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Finding the leak in steam system

tfahlbergtfahlberg Member Posts: 20
This winter I started having to add water to my boiler every few days. In past winters, I only needed to add water every 2-3 weeks.

I had my plumber out and two steam heat specialists. Its a big house building in 1886, with a large boiler, 15 radiators and a finished basement. They opened up the boiler cover, overfilled it and found no leaks. They checked all the radiators and found no leaks in the plumbing. Since some of the vents were old, they suggested that I replace them, which I did (Hoffman 40), and I also replaced the single main vent (Hoffman 4A). Half of my radiators are single pipe, and half are two-pipe. None of them have traps. All have vents.

I am able to see about 75% of the mains and found no leaks there. I can only see about 10% of the returns, so I poured measured amounts of water into six of the farthest radiators (via the vent hole); all of it returned to the drain valve (on the return side of the Hartford loop).

I'm about to have a feed installed to avoid the nuisance of adding water, but I would prefer to find the leak. Any suggestions?



  • mikeg2015mikeg2015 Member Posts: 498
    Try an infrared camera while it’s running. Some steam leaks remain invisible an don’t condense on the piping while leaking. Might only leak when hot or at pressure.

    I lose about 1 gallon a week and all are invisible.
  • Big Ed_4Big Ed_4 Member Posts: 1,095
    Are any of the return piping buried ?
    I have enough experience to know , that I dont know it all
  • Mike CascioMike Cascio Member Posts: 119
    That main vent is TOO small. Please post some pictures of the boiler, near boiler piping, closeup of the pressuretrol, and steam main. Is there only 1 main vent?
    If you have buried returns, its likely that they are leaking.
  • Danny ScullyDanny Scully Member Posts: 1,037
    Where are you located?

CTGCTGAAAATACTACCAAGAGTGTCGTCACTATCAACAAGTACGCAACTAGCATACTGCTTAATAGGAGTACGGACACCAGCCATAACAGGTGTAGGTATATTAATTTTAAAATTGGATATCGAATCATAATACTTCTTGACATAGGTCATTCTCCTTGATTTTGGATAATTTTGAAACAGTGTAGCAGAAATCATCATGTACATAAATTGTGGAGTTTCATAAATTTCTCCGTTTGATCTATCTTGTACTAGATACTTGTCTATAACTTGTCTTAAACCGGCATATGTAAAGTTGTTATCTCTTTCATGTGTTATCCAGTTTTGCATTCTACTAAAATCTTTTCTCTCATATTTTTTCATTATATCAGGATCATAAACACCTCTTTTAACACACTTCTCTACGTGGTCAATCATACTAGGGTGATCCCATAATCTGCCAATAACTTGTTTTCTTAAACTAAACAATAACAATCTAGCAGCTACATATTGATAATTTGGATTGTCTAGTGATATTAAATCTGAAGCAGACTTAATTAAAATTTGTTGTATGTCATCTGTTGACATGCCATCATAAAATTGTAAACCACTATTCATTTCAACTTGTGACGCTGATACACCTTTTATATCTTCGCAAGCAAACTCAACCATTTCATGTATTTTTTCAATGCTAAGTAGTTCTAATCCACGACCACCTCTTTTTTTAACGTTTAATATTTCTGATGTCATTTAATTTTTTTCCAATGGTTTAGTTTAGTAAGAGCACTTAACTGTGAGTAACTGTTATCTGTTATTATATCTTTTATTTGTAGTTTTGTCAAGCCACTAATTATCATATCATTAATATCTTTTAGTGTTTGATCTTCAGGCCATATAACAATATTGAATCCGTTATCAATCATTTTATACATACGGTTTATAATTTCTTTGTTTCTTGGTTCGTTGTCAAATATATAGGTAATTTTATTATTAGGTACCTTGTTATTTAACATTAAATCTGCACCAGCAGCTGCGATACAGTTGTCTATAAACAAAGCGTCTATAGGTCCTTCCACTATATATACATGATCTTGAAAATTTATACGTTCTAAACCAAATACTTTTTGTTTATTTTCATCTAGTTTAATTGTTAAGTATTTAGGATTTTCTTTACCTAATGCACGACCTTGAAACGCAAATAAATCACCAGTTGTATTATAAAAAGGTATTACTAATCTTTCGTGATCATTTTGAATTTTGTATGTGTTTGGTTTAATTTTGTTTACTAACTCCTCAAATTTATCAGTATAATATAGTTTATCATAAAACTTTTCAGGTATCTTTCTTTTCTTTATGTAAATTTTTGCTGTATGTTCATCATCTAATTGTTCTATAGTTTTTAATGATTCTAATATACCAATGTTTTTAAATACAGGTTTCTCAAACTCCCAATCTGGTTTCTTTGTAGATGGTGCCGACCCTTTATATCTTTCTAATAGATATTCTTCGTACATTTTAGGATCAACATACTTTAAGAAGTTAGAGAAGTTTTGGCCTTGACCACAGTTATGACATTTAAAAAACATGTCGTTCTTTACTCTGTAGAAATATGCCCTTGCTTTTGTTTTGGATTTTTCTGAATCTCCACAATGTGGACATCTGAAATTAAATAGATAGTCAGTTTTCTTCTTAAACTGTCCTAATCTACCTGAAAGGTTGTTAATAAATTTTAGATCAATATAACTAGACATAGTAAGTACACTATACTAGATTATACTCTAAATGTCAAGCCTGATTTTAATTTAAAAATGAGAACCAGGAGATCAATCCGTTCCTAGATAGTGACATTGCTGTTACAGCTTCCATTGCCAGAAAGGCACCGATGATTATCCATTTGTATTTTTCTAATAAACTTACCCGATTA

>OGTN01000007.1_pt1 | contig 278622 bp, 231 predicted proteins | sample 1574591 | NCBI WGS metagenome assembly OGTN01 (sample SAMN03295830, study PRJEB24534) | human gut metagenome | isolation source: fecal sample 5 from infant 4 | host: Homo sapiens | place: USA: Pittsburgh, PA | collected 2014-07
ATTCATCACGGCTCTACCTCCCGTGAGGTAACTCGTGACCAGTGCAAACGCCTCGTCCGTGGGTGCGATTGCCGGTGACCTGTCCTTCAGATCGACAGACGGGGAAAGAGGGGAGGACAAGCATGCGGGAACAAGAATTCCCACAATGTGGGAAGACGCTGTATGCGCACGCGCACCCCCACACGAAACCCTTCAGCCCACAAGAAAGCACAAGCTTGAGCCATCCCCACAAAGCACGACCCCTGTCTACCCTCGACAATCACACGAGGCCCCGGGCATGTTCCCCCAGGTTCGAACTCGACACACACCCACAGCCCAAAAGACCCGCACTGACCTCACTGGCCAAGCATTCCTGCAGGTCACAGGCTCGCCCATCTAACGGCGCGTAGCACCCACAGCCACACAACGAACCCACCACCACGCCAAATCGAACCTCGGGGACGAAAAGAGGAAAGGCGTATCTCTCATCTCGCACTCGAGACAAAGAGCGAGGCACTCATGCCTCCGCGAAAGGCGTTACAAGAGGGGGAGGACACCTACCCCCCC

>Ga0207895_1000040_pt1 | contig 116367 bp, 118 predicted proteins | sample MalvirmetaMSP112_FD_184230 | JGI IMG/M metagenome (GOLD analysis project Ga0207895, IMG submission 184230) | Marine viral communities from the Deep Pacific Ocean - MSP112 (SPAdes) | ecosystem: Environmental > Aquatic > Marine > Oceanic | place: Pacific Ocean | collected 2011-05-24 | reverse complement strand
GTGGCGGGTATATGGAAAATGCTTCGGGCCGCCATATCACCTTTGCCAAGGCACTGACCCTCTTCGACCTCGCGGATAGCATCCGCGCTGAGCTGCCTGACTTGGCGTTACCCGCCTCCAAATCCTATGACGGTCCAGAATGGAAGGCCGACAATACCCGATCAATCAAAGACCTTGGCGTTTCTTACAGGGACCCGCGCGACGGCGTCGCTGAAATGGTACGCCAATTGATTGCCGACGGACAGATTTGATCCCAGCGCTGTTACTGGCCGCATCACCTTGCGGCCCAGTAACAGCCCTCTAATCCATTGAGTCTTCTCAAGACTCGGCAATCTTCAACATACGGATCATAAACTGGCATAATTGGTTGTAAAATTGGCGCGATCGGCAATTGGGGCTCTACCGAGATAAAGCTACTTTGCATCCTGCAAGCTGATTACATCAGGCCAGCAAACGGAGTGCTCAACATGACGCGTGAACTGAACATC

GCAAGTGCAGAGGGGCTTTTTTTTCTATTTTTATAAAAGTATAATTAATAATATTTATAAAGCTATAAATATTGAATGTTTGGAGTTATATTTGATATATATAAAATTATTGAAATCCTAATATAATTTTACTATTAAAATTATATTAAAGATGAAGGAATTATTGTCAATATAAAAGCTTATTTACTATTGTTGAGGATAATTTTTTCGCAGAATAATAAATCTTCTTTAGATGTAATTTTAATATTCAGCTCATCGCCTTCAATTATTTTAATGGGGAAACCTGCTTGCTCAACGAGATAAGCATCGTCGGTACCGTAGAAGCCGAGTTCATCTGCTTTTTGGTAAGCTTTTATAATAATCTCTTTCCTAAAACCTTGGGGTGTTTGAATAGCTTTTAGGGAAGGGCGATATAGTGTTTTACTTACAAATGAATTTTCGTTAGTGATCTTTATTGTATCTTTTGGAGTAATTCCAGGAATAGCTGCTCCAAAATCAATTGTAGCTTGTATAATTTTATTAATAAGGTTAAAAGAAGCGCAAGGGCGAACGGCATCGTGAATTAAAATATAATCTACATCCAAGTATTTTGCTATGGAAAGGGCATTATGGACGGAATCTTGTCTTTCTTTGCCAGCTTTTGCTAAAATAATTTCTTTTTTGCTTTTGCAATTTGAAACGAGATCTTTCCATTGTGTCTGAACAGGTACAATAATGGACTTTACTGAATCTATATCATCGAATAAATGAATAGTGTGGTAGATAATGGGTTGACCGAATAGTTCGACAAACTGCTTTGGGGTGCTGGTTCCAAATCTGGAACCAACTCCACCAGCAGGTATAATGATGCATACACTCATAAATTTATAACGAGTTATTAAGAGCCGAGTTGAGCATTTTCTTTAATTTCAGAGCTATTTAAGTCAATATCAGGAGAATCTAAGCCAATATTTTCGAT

• AMservicesAMservices Member Posts: 396
    You can use an air compressor and pump 5-10 psi, then spray radiator valves, pipe joints, ect... with soap.
    You have to plug all the air vents first and I'd take off the pressuretrol.
    Ive tested several systems that way and most of the leaks I find are at packing nuts.
  • SteamheadSteamhead Member Posts: 12,536
    I bet the leak is in the boiler, and the steam is going up the chimney.
    All Steamed Up, Inc.
    "Reducing our country's energy consumption, one system at a time"
    Steam, Vapor & Hot-Water Heating Specialists
    Oil & Gas Burner Service
    Baltimore, MD (USA) and consulting anywhere.
  • Have you overfilled the boiler yet?—NBC
  • tfahlbergtfahlberg Member Posts: 20
    Thank you all for your questions and comments. I've been obsessing over this and it's nice to get some other eyes and brains on this. I attached photos below and have a few more to upload.

    I live in Lowell, MA. Yes, we overfilled the boiler twice, once with the cover on and once with it off. We sat and stared at the boiler fins for a while but saw no seepage. We didn't pressurize it with it open because we didn't have an easy way to vent it.

    I don't know if any sections of the two returns go underground, because most of the returns are behind the walls. I have pulled out some sections of drywall to check and the returns there were about 2' above the foundation.

    As you can see in pictures there are two mains and two returns. I believe you that the main vent is too small. Just to be clear, the "main" vent is actually just below where the left main starts to slope back down. I also see a piping stem about 8 feet away from the boiler that has been capped and where I could add antlers or something. I'll add some pictures of this.

  • tfahlbergtfahlberg Member Posts: 20
    I should add that all the radiators heat. It takes them a while but eventually they all get warm.

    I ran the system for a couple hours tonight and lost about 2.5 inches of water in the glass. By that time the wet returns must have dropped below the Hartford loop because when I turned on the water to refill the boiler it took a minute before the level in the glass started to rise.
  • Changing out the main vent for some decent main vent(s) may make a difference, as would correcting the bad supply piping. At any time while firing most of the water must be up in the mains.
    A faulty vent will not only increase the time for steam to push the air out of the way, but also allow longer durations of vacuum to hold the water up in the dry returns.
    When you overfilled, did you leave it full for a couple of hours to check for leaks?
    What is your pressure?—NBC
  • tfahlbergtfahlberg Member Posts: 20
    Thanks NBC.

    When you say to change out the main vent, are you suggesting I change the Hoffman 4A for something bigger in the same location? (Did you see the picture of it in the second set of photos?) I was thinking of adding another vent on the currently capped pipe that sits 8' from the header. (The second set of pictures shows that pipe.)